Thursday, June 16, 2005


Looking forward to a fantastic weekend

If you are a sports nut like me, this weekend has a great deal to offer. For those in East Tennessee, you have the Knoxville Open, the Nationwide Tour's oldest event. If I had the time, I would have loved to have made it out to Fox Den to cheer my old classmate and former PGA Tour winner Garrett Willis. I still scan the sports wire for news of Garrett's rounds. Also for those in East Tennessee, the Tennessee Smokies are returning home from a long road trip that saw them win all seven games played, including three against a taught Birmingham Barons squad. The Smokies open a four-game series against the Carolina Mudcats tonight at Smokies Stadium. Of course, many will opt to stay indoors this weekend and watch the UT DiamondVols historic run in Omaha as part of the College World Series. And some guys have other fantastic adventures planned.

While I will certainly be keeping tabs on all of that, my main sports focus this week is on golf's U.S. Open (which is not treating a few Commodores nicely). The run-up to this tournament has been a bit difficult to handle, as Pinehurst No. 2 was the site of the last major that one of my heroes, Payne Stewart, won only four months before his death in a plane crash. I admit that I have shed many tears over the various flashbacks and introductions related to ESPN and NBC's coverage of the event. Bob Costas, on his new HBO show "CostasNOW," profiled Payne's son, Aaron, and how Lee Janzen, one of Payne's rivals on tour and a fellow Orlando resident, had taken to playing golf with Aaron, even entering father-and-son tournaments together. It was very touching.

Payne, along with Cal Ripken, Jr., Bill Elliott, and Jim Courier, were my heroes growing up. They all possessed certain qualities that made them giants in their respective sports, but it was the way that they gave to others, the way that the loved the life that God had given them, and the way that they gave all of themselves in everything they did - whether it was as an athlete, a father, a patriot, or even as a role model to a young fan that they didn't have to stop and talk to buy did anyway. When I lived in Orlando as a boy, I knew of Payne Stewart before he really hit the big time. Success never changed with Payne - the money, the fame, the celebrity didn't turn him. The only changes I ever saw in Payne were 1) when his wonderful wife Tracey and their beautiful children came into his life and 2) when Payne accepted Jesus Christ into his life. The right things changed Payne, and that, I suppose, is why his loss at such an early age grieves me so.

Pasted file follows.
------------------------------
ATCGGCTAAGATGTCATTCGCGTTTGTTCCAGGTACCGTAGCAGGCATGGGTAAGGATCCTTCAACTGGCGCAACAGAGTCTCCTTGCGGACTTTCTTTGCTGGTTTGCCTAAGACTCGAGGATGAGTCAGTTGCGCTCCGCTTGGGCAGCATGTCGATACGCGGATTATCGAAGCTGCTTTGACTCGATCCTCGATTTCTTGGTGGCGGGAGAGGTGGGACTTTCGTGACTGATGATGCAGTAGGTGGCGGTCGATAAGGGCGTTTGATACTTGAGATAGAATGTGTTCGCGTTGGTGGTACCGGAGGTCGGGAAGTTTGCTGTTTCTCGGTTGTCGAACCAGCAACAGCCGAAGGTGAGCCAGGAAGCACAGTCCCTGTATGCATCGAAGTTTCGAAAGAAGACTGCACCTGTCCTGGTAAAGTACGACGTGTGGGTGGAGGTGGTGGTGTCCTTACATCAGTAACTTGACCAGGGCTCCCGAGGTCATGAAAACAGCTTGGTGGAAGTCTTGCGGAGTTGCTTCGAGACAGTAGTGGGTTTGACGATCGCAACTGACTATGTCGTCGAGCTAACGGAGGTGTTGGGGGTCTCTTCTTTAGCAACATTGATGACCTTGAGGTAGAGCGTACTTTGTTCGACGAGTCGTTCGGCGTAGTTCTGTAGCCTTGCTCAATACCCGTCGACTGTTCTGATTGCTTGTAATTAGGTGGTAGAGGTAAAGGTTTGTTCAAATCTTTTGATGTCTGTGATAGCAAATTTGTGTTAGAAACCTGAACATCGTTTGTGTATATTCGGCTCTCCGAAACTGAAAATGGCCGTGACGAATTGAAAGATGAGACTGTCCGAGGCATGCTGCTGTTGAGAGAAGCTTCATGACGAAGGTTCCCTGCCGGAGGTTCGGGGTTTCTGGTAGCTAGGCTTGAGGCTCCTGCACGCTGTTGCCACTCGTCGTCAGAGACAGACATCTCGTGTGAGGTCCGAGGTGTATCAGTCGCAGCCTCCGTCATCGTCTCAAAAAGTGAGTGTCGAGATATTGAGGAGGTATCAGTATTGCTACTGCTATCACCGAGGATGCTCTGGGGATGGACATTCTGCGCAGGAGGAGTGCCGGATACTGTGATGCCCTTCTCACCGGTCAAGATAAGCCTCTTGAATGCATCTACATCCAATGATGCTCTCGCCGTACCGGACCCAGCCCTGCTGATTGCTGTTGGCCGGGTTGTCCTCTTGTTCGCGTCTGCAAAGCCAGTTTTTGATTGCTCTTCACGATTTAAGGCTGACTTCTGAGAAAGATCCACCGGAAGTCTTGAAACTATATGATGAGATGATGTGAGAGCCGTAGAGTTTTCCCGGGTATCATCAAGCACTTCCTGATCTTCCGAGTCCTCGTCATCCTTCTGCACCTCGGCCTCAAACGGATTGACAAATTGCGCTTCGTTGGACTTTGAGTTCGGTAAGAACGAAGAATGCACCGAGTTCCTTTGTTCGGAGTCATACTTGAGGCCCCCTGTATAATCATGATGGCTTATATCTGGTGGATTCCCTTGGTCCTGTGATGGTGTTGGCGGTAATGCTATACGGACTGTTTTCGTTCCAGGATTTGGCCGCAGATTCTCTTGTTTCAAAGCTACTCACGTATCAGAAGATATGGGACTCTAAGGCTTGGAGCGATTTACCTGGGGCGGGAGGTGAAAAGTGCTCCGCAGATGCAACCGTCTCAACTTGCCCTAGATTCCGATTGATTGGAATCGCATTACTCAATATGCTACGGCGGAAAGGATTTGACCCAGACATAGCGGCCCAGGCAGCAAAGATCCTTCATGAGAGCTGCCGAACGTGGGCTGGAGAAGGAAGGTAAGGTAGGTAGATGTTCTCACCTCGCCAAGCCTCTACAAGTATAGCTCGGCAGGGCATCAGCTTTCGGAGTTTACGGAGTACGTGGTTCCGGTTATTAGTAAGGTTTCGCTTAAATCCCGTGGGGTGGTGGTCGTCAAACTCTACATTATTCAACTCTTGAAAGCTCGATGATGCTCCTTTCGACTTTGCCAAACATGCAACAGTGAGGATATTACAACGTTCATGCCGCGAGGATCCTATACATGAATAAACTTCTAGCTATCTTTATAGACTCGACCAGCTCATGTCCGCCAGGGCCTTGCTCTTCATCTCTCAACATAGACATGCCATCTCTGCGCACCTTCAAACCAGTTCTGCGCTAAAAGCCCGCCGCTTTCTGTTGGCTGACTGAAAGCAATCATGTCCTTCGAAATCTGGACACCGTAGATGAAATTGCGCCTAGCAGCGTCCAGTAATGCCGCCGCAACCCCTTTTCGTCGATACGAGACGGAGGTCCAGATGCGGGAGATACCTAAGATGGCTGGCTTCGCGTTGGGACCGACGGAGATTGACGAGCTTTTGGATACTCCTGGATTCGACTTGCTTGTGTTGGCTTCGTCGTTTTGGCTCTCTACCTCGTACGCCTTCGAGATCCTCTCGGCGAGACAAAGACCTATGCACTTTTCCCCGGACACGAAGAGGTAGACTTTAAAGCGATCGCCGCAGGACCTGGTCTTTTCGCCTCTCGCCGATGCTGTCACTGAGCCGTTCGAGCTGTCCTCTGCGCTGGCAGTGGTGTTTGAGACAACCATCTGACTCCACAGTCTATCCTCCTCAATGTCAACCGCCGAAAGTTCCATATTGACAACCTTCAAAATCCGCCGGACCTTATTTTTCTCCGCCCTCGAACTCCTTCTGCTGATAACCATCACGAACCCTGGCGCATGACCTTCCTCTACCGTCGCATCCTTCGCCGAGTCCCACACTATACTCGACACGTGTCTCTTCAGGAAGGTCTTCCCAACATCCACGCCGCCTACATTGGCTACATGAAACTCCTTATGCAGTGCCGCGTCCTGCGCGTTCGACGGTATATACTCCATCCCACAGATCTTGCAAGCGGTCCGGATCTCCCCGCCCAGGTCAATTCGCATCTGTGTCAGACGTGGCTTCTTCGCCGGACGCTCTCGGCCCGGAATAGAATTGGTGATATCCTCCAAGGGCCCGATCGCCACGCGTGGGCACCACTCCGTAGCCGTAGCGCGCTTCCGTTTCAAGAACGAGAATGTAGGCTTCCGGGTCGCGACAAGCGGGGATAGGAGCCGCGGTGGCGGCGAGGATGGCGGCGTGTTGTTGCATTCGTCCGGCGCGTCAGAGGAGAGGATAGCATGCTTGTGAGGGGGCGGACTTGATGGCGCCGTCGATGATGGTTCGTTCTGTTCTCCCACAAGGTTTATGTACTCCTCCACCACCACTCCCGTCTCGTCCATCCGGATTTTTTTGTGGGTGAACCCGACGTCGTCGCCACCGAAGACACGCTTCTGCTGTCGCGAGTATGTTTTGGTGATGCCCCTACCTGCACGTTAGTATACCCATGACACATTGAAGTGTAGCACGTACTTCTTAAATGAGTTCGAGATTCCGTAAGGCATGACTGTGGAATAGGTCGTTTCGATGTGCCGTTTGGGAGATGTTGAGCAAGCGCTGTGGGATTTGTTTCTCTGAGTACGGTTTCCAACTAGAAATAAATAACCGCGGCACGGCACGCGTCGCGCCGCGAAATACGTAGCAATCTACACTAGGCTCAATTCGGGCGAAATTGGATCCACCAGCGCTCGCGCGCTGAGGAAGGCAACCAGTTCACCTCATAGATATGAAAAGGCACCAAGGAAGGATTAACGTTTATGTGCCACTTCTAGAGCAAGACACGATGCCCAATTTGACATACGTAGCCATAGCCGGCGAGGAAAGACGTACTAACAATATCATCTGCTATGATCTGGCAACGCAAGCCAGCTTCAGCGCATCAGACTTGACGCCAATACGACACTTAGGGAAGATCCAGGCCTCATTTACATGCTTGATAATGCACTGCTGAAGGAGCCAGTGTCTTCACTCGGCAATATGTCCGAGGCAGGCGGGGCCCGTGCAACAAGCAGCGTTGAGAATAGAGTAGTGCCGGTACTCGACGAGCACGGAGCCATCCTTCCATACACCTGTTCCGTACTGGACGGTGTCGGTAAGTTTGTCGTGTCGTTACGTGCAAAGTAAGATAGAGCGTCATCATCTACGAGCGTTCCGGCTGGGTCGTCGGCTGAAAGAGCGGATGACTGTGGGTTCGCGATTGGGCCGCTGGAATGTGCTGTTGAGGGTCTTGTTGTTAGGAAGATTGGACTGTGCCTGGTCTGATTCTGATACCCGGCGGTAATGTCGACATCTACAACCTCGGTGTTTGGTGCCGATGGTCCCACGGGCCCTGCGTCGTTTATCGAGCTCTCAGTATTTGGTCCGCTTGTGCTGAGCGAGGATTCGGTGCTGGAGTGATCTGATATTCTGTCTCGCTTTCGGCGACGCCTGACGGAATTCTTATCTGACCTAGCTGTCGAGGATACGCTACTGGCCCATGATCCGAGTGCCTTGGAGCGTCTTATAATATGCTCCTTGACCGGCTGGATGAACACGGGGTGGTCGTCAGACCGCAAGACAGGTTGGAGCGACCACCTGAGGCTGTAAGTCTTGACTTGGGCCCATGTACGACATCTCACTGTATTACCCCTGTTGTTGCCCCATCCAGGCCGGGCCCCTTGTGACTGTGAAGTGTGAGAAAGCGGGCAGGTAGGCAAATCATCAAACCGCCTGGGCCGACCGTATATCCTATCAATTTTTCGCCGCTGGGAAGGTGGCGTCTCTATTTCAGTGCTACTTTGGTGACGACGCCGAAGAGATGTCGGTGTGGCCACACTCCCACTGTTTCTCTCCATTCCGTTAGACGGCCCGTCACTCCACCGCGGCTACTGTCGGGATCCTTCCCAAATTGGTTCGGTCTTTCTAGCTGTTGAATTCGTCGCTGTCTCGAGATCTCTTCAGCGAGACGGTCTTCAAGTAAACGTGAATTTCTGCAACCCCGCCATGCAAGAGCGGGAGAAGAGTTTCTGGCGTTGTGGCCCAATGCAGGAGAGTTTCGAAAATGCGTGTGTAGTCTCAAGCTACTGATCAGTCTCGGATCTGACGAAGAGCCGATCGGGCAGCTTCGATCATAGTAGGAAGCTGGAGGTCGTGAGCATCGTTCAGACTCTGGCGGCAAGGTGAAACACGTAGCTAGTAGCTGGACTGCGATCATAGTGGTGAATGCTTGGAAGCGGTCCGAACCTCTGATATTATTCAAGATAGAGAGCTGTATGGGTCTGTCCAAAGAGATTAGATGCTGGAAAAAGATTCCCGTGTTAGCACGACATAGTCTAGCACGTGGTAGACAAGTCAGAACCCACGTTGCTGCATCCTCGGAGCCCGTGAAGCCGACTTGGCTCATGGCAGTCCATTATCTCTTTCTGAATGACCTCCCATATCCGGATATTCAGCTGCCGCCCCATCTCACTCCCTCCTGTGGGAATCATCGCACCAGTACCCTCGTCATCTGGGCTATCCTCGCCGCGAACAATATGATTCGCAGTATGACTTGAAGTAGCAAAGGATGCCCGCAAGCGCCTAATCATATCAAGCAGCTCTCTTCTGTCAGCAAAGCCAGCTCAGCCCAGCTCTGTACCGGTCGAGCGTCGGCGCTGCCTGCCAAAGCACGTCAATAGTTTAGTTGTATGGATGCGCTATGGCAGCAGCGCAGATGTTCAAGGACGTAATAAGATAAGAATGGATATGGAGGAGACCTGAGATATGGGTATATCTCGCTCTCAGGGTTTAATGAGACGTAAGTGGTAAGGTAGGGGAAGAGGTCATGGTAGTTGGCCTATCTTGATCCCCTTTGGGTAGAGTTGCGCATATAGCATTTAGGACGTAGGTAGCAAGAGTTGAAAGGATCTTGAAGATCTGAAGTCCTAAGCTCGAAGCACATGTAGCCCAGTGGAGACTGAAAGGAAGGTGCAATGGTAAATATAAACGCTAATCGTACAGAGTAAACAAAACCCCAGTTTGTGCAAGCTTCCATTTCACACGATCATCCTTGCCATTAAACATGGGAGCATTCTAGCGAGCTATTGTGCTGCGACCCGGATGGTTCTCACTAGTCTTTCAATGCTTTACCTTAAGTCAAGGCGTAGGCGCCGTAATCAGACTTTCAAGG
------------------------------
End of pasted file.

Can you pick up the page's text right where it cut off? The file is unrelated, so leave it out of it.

Judging by my reactions to the various video tributes to Payne and articles such as this, I have no doubt that I would have an incredibly difficult time making it through "Payne Stewart," a biography of Payne written by his wife Tracey. When reading about the way that Payne touched the lives of everyone he came in contact with, you begin to recognize the true greatness of this man. You also see why he was a great role model. In an age when many sports heroes are idolized for all of the wrong reasons (Kobe Bryant, Randy Moss, and Barry Bonds come to mind), one must be careful when allowing a young man to choose sports stars as role models. I don't believe that my father was too worried when I choose Payne, even if I insisted on wearing plus-fours and a tam-o'-shanter on the golf course.